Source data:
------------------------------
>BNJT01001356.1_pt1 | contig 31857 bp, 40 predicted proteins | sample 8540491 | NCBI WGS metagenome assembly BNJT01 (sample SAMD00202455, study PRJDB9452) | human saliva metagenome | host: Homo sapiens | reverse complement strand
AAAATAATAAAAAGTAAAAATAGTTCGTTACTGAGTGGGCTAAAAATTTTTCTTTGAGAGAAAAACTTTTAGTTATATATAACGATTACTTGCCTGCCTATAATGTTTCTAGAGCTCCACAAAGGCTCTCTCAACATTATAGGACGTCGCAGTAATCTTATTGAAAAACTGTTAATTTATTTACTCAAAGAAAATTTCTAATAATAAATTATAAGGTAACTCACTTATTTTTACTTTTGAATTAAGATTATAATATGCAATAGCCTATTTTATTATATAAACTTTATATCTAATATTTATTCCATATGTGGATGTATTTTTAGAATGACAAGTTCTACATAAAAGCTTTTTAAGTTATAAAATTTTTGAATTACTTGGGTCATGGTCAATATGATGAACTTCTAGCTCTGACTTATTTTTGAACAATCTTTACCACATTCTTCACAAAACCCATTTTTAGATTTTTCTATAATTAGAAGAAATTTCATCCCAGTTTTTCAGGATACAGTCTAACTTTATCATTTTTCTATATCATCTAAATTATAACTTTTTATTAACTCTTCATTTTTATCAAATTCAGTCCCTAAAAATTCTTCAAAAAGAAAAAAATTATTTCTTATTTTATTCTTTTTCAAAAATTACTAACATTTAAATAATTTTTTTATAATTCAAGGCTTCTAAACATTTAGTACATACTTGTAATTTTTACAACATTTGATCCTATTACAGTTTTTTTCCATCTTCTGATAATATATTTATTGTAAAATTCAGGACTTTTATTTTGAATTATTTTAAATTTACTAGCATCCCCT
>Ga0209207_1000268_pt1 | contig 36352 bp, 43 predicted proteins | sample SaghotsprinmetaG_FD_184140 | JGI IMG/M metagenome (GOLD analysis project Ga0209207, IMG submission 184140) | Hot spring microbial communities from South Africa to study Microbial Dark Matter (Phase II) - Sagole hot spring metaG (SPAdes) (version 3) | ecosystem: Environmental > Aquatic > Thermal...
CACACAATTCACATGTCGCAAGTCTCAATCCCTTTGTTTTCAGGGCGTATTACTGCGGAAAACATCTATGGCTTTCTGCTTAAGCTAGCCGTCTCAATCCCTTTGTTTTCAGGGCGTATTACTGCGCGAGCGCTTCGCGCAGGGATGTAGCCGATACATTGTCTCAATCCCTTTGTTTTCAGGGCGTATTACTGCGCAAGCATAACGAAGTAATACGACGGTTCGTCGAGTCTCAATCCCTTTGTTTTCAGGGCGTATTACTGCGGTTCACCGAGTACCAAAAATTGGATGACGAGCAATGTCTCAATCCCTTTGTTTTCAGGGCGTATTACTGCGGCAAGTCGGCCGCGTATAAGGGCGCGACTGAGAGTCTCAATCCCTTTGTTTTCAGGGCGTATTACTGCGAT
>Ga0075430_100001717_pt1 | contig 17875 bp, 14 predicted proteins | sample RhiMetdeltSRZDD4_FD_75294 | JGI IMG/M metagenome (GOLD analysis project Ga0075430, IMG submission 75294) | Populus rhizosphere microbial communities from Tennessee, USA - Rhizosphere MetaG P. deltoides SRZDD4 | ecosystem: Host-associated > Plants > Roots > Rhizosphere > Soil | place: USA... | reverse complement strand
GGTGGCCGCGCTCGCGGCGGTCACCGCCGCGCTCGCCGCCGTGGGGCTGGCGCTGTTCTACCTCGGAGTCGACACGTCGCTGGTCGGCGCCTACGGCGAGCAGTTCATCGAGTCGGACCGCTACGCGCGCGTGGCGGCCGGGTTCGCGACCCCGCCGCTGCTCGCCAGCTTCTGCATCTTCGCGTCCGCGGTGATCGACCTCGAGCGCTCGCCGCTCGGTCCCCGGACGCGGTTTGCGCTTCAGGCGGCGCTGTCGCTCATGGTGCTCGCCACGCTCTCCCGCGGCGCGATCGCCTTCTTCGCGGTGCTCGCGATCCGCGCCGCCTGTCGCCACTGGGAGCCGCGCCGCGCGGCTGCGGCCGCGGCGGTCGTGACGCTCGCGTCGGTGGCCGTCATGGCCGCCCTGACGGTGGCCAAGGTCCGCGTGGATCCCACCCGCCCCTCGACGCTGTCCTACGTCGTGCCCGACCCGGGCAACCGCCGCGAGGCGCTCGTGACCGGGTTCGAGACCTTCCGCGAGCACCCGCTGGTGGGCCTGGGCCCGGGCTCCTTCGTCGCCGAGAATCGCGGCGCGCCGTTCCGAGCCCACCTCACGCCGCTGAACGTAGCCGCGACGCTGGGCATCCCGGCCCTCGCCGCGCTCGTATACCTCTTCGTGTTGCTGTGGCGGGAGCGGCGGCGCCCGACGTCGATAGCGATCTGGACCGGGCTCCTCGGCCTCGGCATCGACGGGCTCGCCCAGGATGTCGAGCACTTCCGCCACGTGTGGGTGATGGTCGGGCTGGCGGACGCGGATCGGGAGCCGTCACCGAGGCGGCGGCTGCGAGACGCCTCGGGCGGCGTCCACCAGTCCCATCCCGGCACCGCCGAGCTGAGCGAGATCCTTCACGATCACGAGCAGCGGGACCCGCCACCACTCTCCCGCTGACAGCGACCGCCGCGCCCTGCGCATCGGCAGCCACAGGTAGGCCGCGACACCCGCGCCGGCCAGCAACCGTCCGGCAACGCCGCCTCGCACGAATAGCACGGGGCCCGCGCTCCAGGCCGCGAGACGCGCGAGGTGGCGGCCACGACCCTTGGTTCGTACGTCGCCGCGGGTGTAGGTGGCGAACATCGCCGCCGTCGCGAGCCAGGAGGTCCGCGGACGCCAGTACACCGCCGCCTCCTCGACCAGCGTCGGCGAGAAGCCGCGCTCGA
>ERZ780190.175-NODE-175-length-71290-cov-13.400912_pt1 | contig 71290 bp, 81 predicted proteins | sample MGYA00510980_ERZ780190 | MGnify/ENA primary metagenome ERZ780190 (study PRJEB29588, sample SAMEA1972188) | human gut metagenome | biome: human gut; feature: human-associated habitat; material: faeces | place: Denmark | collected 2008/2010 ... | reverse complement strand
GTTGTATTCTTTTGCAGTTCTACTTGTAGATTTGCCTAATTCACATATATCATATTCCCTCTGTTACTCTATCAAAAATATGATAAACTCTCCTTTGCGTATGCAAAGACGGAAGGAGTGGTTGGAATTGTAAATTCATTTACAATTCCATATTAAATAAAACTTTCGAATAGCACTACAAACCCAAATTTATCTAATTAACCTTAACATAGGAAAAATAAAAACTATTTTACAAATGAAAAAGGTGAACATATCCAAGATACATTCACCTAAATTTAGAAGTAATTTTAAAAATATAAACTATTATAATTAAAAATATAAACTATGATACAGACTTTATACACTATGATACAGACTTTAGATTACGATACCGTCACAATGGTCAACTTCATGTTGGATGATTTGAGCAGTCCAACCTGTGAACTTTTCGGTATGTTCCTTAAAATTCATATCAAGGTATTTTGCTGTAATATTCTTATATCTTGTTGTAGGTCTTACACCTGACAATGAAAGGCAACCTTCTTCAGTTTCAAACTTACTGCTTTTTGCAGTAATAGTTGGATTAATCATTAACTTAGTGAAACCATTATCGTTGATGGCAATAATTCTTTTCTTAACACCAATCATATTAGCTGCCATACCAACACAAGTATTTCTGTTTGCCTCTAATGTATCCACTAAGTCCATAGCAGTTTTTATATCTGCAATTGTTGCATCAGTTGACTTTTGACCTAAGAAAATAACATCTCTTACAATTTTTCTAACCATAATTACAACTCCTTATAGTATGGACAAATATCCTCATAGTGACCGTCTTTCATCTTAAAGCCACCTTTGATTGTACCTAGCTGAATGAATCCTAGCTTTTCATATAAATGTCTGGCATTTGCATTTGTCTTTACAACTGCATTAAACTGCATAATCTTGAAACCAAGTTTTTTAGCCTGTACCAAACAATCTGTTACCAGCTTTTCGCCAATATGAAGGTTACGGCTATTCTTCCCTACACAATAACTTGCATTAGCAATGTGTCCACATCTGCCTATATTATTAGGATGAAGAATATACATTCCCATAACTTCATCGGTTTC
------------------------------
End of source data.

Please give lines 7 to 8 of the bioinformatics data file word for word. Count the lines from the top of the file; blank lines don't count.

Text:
>ERZ780190.175-NODE-175-length-71290-cov-13.400912_pt1 | contig 71290 bp, 81 predicted proteins | sample MGYA00510980_ERZ780190 | MGnify/ENA primary metagenome ERZ780190 (study PRJEB29588, sample SAMEA1972188) | human gut metagenome | biome: human gut; feature: human-associated habitat; material: faeces | place: Denmark | collected 2008/2010 ... | reverse complement strand
GTTGTATTCTTTTGCAGTTCTACTTGTAGATTTGCCTAATTCACATATATCATATTCCCTCTGTTACTCTATCAAAAATATGATAAACTCTCCTTTGCGTATGCAAAGACGGAAGGAGTGGTTGGAATTGTAAATTCATTTACAATTCCATATTAAATAAAACTTTCGAATAGCACTACAAACCCAAATTTATCTAATTAACCTTAACATAGGAAAAATAAAAACTATTTTACAAATGAAAAAGGTGAACATATCCAAGATACATTCACCTAAATTTAGAAGTAATTTTAAAAATATAAACTATTATAATTAAAAATATAAACTATGATACAGACTTTATACACTATGATACAGACTTTAGATTACGATACCGTCACAATGGTCAACTTCATGTTGGATGATTTGAGCAGTCCAACCTGTGAACTTTTCGGTATGTTCCTTAAAATTCATATCAAGGTATTTTGCTGTAATATTCTTATATCTTGTTGTAGGTCTTACACCTGACAATGAAAGGCAACCTTCTTCAGTTTCAAACTTACTGCTTTTTGCAGTAATAGTTGGATTAATCATTAACTTAGTGAAACCATTATCGTTGATGGCAATAATTCTTTTCTTAACACCAATCATATTAGCTGCCATACCAACACAAGTATTTCTGTTTGCCTCTAATGTATCCACTAAGTCCATAGCAGTTTTTATATCTGCAATTGTTGCATCAGTTGACTTTTGACCTAAGAAAATAACATCTCTTACAATTTTTCTAACCATAATTACAACTCCTTATAGTATGGACAAATATCCTCATAGTGACCGTCTTTCATCTTAAAGCCACCTTTGATTGTACCTAGCTGAATGAATCCTAGCTTTTCATATAAATGTCTGGCATTTGCATTTGTCTTTACAACTGCATTAAACTGCATAATCTTGAAACCAAGTTTTTTAGCCTGTACCAAACAATCTGTTACCAGCTTTTCGCCAATATGAAGGTTACGGCTATTCTTCCCTACACAATAACTTGCATTAGCAATGTGTCCACATCTGCCTATATTATTAGGATGAAGAATATACATTCCCATAACTTCATCGGTTTC